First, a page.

New World Development says two blocks under construction at the Pavilia Farm III residential estate above Tai Wai MTR Station will be demolished and rebuilt after the wall base failed concrete strength tests.
The demolition will cause a nine-month delay to the occupancy date for 846 affected buyers, who can choose to complete the purchases or cancel the transactions immediately with compensation.
There will be 47 to 57 floors in the towers when completed.
The estate is a joint development between New World Development and the Mass Transit Railway Corp.
New World received a report from the project contractor, Hip Seng Group of Companies, on Saturday that it found during an inspection on the same day that the concrete strength in sections of the wall base beneath towers one and eight did not meet design requirements.
Three days later, New World reported the matter to the MTRC and the Buildings Department.
It decided to demolish and rebuild the structures.
New World says it has instructed the contractor to "thoroughly investigate the cause of the incident, including if there was any human negligence and supervisory liability." The developer has also replaced the supervision team of the project.
It is understood more than 10 floors have been built on the towers.
After the problem was found, the developer had considered conducting reinforcement works, instead of tearing down the buildings.
But New World said it wanted to ensure the building quality was good and to provide peace of mind to buyers, and decided to demolish and rebuild the floors that have already been built.
It said the construction quality and structural safety of buildings in the first and second phases of Pavilia Farm meet legal and statutory requirements.
The MTRC said it is highly concerned about the matter and has requested New World submit a full investigation report, as well as to take appropriate follow-up action to ensure the buildings meet the requirements of the approved design, and to take into consideration the interests of affected purchasers.
The MTRC has also requested New World to ascertain the quality of the other towers in the development.
The Buildings Department said it has started an investigation into the incident and requested relevant parties to submit a detailed report.
It will see if there is any contravention of the Buildings Ordinance and appropriate follow-up action will be taken depending on the investigation result.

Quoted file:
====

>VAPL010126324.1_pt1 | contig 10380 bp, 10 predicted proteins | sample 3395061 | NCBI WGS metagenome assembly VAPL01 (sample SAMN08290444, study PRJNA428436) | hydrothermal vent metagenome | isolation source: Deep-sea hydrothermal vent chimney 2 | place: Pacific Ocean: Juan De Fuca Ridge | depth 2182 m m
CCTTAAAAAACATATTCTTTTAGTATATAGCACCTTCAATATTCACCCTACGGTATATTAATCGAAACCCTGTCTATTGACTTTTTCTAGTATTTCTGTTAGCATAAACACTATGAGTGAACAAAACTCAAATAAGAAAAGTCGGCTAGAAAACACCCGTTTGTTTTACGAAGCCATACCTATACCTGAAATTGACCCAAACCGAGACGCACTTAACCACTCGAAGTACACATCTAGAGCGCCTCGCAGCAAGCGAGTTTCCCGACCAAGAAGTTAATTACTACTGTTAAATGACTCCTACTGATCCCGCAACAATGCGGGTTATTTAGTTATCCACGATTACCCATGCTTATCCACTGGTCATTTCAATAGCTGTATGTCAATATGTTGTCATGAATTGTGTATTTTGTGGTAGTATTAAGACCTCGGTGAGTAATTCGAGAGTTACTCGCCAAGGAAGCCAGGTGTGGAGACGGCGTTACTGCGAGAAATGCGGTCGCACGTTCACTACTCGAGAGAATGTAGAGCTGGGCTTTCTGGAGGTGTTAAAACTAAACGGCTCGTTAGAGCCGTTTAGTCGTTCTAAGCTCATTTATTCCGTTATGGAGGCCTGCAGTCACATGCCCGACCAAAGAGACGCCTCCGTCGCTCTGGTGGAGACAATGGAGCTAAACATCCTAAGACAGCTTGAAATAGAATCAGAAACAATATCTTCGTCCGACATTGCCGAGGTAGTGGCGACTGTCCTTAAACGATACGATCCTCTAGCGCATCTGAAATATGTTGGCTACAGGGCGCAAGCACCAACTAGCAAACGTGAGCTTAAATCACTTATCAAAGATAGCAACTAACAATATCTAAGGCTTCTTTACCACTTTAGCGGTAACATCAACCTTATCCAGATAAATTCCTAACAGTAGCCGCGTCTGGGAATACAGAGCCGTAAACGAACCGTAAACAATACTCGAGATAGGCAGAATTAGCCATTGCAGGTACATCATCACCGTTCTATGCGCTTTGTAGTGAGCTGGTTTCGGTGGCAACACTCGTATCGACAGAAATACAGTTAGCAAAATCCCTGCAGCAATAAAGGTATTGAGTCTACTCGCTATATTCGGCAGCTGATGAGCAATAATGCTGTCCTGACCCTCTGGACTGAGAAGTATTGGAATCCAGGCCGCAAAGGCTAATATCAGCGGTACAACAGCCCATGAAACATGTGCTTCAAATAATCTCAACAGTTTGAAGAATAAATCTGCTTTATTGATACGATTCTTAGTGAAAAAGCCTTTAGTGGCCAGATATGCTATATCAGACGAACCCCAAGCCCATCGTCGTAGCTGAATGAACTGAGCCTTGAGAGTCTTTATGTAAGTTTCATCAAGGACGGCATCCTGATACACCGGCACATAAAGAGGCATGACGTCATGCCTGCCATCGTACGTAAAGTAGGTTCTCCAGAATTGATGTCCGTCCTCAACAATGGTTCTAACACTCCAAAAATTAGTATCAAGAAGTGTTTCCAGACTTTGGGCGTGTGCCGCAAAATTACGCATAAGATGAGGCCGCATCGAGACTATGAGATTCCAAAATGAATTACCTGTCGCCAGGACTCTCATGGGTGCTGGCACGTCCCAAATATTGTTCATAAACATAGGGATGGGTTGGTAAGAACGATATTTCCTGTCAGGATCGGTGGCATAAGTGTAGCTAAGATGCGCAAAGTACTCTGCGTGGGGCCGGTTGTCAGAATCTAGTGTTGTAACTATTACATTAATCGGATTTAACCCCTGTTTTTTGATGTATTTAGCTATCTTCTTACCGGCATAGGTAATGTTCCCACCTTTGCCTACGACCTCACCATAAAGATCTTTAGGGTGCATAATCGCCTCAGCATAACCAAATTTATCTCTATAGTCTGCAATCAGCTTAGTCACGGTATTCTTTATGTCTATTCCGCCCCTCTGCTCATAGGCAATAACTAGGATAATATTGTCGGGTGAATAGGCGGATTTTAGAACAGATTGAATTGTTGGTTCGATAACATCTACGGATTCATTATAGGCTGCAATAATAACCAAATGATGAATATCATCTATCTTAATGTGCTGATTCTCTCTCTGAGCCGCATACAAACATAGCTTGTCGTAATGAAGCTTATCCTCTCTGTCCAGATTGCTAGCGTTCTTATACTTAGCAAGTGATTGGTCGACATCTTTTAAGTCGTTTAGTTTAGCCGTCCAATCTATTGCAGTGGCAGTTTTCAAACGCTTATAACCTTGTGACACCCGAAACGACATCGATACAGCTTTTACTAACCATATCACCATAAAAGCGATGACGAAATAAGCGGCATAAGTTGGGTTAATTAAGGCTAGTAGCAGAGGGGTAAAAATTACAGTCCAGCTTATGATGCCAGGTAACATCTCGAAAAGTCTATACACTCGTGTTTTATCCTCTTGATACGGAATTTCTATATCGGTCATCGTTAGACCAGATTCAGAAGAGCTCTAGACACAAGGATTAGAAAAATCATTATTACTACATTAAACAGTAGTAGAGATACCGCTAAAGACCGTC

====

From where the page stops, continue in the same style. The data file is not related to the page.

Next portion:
It also confirmed that there is no obvious danger at the two towers after an inspection on Wednesday, but it has requested that additional testing be conducted on the remaining five towers, where superstructure work was completed, and submit a detailed report to the department.
The department was first notified on June 18 that the strength of the concrete from the core samples taken from the reinforced concrete columns between the seventh and eighth stories of tower eight was lower than the specified grade strength. It then ordered a suspension of superstructure work on tower eight.
On Tuesday, the department received another notification that a similar situation was found in the reinforced concrete load-bearing walls of tower eight and some of the reinforced concrete columns and load-bearing walls of tower one.
So the superstructure work for tower one was also suspended.
Ray Su Kai-leung, an associate professor at the University of Hong Kong's civil engineering department, believed the developer had no choice but to demolish the two towers as the concrete strength problem of the wall base would affect their structural safety
He also said it was difficult to conduct reinforcement works on the buildings as it will reduce the usable area of the buildings.
"Additional support would take up some space. The space beneath is valuable, where it could be used as a car park or driveways," Su said.
He also said the incident is rare as the quality of concrete in Hong Kong is good, and the concrete is ready made at the concrete companies before being transported to the construction site.
Pavilia Farm III, which offers 892 units, has received an overwhelming response from buyers and 666 units have been sold since sales started in early June, bringing in more than HK$9.4 billion.
Phase III of the project also received a record high 30,500 subscriptions when the subscription period ended last month.
Prices for the latest batch of the phase three flats started at HK$7.4 million, or HK$18,760 per square foot.
A first-time home buyer, Lam, who purchased a HK$12 million two-bedroom unit at Pavilia Farm III, said he will not cancel the deal as he tried to buy a flat there in the first and second phases but failed.
He now has to extend the rental period of the Ma On Shan flat he is living in.
Another buyer, Chan, said that she is still worried and demanded the developer provide the findings of its investigation.